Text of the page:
Third-quarter results show that times are tough for Europe’s geoscience firms, writes Martin Clark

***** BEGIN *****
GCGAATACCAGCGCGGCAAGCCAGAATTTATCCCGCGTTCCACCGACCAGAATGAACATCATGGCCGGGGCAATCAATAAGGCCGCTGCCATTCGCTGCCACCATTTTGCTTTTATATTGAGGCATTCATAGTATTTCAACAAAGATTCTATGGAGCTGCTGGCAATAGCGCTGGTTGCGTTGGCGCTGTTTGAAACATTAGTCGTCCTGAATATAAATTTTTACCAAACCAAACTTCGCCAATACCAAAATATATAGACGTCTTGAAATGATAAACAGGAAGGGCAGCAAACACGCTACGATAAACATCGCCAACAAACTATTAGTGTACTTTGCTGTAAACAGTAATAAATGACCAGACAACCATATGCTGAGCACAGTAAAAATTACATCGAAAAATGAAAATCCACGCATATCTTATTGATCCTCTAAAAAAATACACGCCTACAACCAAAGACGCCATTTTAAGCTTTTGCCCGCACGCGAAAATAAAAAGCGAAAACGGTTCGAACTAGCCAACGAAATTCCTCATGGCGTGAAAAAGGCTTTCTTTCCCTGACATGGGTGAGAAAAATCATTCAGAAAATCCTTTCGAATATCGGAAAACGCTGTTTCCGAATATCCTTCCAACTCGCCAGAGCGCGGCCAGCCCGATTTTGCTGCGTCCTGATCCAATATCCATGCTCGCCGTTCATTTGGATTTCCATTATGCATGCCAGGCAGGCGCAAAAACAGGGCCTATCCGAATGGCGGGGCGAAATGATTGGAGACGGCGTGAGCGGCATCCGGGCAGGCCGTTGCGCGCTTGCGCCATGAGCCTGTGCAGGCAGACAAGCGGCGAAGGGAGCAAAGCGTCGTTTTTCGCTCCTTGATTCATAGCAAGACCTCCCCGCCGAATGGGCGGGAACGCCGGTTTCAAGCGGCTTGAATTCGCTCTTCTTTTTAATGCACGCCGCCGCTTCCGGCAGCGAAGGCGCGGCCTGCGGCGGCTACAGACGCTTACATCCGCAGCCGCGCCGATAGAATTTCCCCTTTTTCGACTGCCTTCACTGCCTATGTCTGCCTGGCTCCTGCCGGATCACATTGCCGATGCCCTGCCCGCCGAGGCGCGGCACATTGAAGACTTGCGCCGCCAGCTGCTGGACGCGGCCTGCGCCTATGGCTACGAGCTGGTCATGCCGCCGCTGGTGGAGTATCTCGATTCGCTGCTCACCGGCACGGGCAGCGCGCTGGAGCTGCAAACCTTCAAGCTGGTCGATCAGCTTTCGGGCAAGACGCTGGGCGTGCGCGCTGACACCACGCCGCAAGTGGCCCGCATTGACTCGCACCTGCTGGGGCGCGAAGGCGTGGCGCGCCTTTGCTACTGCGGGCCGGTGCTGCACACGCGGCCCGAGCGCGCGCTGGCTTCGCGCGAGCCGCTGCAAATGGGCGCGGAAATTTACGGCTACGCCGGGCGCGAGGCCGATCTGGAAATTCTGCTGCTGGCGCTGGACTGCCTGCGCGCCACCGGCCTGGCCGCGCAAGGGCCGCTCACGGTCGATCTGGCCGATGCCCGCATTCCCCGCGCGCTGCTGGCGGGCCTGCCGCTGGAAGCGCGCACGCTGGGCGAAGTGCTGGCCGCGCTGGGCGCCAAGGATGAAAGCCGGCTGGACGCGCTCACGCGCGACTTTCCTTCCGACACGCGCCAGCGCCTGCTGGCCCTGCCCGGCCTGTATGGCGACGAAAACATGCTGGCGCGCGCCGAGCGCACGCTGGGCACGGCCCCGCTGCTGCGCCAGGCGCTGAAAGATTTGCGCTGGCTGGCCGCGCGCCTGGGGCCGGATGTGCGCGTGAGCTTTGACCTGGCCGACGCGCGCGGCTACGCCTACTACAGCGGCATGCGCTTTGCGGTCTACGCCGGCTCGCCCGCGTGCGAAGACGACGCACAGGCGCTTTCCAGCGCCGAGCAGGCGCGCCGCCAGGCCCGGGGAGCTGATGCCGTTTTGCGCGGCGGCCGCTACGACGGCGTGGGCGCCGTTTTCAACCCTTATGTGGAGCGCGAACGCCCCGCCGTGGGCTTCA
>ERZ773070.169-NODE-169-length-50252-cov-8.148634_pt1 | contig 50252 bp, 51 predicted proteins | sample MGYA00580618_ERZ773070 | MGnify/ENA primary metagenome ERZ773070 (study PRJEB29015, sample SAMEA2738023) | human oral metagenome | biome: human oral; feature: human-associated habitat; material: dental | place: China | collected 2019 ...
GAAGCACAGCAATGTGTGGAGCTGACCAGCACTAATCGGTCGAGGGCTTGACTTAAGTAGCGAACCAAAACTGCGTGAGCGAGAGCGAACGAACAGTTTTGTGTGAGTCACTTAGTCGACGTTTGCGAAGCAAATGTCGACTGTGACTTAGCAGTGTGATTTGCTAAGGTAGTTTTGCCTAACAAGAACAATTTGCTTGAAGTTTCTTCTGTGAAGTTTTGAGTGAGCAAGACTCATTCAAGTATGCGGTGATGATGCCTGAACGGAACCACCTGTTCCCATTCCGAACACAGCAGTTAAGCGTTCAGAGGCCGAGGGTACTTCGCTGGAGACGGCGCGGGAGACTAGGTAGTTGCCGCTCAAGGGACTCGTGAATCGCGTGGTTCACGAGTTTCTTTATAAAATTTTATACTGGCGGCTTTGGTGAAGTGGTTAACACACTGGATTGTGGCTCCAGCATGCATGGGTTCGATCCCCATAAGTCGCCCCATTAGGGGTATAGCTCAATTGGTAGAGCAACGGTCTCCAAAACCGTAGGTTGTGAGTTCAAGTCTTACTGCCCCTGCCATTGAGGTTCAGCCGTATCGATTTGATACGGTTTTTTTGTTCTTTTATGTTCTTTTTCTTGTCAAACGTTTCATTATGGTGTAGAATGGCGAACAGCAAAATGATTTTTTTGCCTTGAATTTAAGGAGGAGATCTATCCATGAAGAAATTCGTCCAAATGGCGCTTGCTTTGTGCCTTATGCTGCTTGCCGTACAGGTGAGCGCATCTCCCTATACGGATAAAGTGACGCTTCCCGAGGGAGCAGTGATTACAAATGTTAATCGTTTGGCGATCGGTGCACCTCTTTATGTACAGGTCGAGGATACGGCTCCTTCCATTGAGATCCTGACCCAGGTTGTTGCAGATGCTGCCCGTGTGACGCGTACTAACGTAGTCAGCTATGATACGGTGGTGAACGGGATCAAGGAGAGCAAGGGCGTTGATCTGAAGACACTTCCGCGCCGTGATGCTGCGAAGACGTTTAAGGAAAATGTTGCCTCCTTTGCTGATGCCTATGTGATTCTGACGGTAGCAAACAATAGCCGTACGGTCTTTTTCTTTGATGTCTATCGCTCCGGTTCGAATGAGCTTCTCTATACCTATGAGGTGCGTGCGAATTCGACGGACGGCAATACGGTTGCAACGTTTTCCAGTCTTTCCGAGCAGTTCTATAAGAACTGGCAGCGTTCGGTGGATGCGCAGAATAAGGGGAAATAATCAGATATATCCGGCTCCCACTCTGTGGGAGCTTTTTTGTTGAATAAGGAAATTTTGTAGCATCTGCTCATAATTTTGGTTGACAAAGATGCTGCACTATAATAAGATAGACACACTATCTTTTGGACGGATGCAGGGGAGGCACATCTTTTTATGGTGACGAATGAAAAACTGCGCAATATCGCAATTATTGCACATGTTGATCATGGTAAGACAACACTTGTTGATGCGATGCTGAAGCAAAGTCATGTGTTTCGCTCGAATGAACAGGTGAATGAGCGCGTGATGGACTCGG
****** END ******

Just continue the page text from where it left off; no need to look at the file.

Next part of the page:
The fallout of the oil price crash continues to be a drag on the performance of Europe’s geoscience firms. They have been the victims of reduced capital expenditure on exploration in the North Sea and in other producing basins around the world. The recent raft of results from major seismic contractors for the third quarter revealed continued weakness in the market, though there are signs that next year will be better. France-based CGG’s results highlighted its problems, with its debt pile totalling US$2.3 billion at the end of September. Reporting its Q3 results, the company said that while its fleet was still busy, the market outlook was still very challenging. “The context of rising crude prices did not yet translate for our industry in improved market conditions, which remain difficult,” said CEO Jean-Georges Malcor. He blamed the tough operating environment for substantially reduced Q3 revenues of US$264 million – down by almost 44% year on year. Net losses for the same period stood at US$88 million. Given its substantial debts, CGG is understandably focused on costs and containment, though this could take a while to filter through. The firm aims to keep its net debt below US$2.4 billion by the end of 2016 as part of an overall plan to address its capital structure. “We remain fully focused on strict cost and cash management and on preserving our liquidity,” Malcor said. More encouraging for CGG is that its reputation in the market remains strong and its services are still in high demand, though activity is largely being driven out of Europe. The company won a couple of new contracts in October for seismic shoots in Mexico and Mozambique. There is still work to be won in the European market, notably in frontier areas such as the Barents Sea. In September, Oslo-listed Spectrum began the acquisition of a new 1,800-square km multi-client 3D seismic survey offshore Norway in the western Barents Sea. The frontier area has attracted considerable interest from the energy industry in recent years. The new data will be available during the first half of 2017, ahead of the 24th Norwegian licensing round next year. Spectrum, which also posted losses when it issued its third-quarter results at the end of October, is likewise more upbeat about prospects going into next year, a common theme. Schlumberger’s WesternGeco also cited increased marine survey activity in the North Sea, resulting in a modest Q3 boost for its so-called Reservoir Characterisation Group. While much of its other activity was again elsewhere, it highlights that there is still business to be done offshore Europe. “Revenue was 5% higher sequentially due to increased WesternGeco marine surveys in the North Sea,” Schlumberger announced in its results update in late October, although its backlog fell on the previous quarter. The company was involved in the UK Oil & Gas Authority (OGA) funded seismic shoot to gather data to help spur more exploration on the UK Continental Shelf (UKCS). PGS, which also played a part in the UK government-funded project, was another company to cite “challenging conditions” in its third-quarter assessment. Its order book slipped to US$190 million at the end of September, down from US$245 million a year earlier. Amsterdam-listed Fugro also sees total spending contracting this year, citing a general market consensus, but flattening out in 2017. While the oil and gas sector still accounts for three-quarters of its work, it has been keen to diversity into other markets, including offshore renewable energy projects and land-based buildings and infrastructure. Dubai-based Polarcus, which is listed in Oslo, is also weathering the storm, citing high fleet utilisation in Q3. But it also recorded a drop in overall revenues during the same period. While its results were comparatively robust, it noted that the seismic market continued to look challenging in the near term with the expectation of reduced tendering and pre-funding activity during the coming northern hemisphere winter season. The company said it would continue to focus “on areas within its direct control”, though it has also enjoyed some success in the European market, notching up another 3D marine seismic acquisition project in September. There will be no quick fix for any of these leading seismic operators, with industry conditions remaining difficult and exploration capex down significantly from previous years. But they continue to hang in there and will be well placed to take advantage when conditions eventually improve.